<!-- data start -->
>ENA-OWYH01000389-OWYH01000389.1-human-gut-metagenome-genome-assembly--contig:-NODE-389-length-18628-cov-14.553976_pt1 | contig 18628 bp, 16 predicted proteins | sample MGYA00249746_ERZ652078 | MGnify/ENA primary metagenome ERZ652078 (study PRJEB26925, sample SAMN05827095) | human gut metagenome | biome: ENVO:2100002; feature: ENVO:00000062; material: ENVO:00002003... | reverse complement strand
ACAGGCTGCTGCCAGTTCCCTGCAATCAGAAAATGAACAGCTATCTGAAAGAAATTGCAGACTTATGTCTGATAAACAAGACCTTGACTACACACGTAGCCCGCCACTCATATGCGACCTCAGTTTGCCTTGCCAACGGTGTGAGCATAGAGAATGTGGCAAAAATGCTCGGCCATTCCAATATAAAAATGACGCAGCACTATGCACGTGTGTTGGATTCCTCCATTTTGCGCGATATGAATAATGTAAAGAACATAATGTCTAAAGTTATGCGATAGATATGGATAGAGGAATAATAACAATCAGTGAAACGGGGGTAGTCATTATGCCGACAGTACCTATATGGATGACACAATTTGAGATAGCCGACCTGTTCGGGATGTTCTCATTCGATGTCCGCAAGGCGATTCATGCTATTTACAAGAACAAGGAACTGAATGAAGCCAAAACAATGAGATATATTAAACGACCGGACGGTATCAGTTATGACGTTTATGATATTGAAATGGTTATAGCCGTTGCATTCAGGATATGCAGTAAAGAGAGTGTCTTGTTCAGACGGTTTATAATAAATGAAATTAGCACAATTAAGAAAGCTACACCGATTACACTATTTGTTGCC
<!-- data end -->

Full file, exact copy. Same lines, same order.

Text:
>ENA-OWYH01000389-OWYH01000389.1-human-gut-metagenome-genome-assembly--contig:-NODE-389-length-18628-cov-14.553976_pt1 | contig 18628 bp, 16 predicted proteins | sample MGYA00249746_ERZ652078 | MGnify/ENA primary metagenome ERZ652078 (study PRJEB26925, sample SAMN05827095) | human gut metagenome | biome: ENVO:2100002; feature: ENVO:00000062; material: ENVO:00002003... | reverse complement strand
ACAGGCTGCTGCCAGTTCCCTGCAATCAGAAAATGAACAGCTATCTGAAAGAAATTGCAGACTTATGTCTGATAAACAAGACCTTGACTACACACGTAGCCCGCCACTCATATGCGACCTCAGTTTGCCTTGCCAACGGTGTGAGCATAGAGAATGTGGCAAAAATGCTCGGCCATTCCAATATAAAAATGACGCAGCACTATGCACGTGTGTTGGATTCCTCCATTTTGCGCGATATGAATAATGTAAAGAACATAATGTCTAAAGTTATGCGATAGATATGGATAGAGGAATAATAACAATCAGTGAAACGGGGGTAGTCATTATGCCGACAGTACCTATATGGATGACACAATTTGAGATAGCCGACCTGTTCGGGATGTTCTCATTCGATGTCCGCAAGGCGATTCATGCTATTTACAAGAACAAGGAACTGAATGAAGCCAAAACAATGAGATATATTAAACGACCGGACGGTATCAGTTATGACGTTTATGATATTGAAATGGTTATAGCCGTTGCATTCAGGATATGCAGTAAAGAGAGTGTCTTGTTCAGACGGTTTATAATAAATGAAATTAGCACAATTAAGAAAGCTACACCGATTACACTATTTGTTGCC